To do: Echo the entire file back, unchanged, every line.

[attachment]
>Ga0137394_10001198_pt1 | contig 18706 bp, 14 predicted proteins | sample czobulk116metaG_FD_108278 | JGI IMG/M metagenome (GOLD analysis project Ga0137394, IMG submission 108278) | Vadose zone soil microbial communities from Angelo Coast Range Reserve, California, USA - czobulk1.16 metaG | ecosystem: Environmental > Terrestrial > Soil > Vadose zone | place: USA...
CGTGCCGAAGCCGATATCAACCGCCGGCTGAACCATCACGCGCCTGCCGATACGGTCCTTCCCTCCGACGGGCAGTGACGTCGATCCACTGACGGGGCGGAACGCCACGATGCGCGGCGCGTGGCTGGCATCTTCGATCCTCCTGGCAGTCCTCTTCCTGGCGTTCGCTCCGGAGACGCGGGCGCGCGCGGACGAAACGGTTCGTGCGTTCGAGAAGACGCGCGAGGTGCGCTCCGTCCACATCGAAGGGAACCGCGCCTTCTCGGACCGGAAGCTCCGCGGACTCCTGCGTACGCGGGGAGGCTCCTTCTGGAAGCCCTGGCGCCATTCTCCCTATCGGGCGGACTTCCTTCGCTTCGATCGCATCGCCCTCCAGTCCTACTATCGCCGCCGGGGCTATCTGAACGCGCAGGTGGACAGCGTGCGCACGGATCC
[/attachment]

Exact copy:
>Ga0137394_10001198_pt1 | contig 18706 bp, 14 predicted proteins | sample czobulk116metaG_FD_108278 | JGI IMG/M metagenome (GOLD analysis project Ga0137394, IMG submission 108278) | Vadose zone soil microbial communities from Angelo Coast Range Reserve, California, USA - czobulk1.16 metaG | ecosystem: Environmental > Terrestrial > Soil > Vadose zone | place: USA...
CGTGCCGAAGCCGATATCAACCGCCGGCTGAACCATCACGCGCCTGCCGATACGGTCCTTCCCTCCGACGGGCAGTGACGTCGATCCACTGACGGGGCGGAACGCCACGATGCGCGGCGCGTGGCTGGCATCTTCGATCCTCCTGGCAGTCCTCTTCCTGGCGTTCGCTCCGGAGACGCGGGCGCGCGCGGACGAAACGGTTCGTGCGTTCGAGAAGACGCGCGAGGTGCGCTCCGTCCACATCGAAGGGAACCGCGCCTTCTCGGACCGGAAGCTCCGCGGACTCCTGCGTACGCGGGGAGGCTCCTTCTGGAAGCCCTGGCGCCATTCTCCCTATCGGGCGGACTTCCTTCGCTTCGATCGCATCGCCCTCCAGTCCTACTATCGCCGCCGGGGCTATCTGAACGCGCAGGTGGACAGCGTGCGCACGGATCC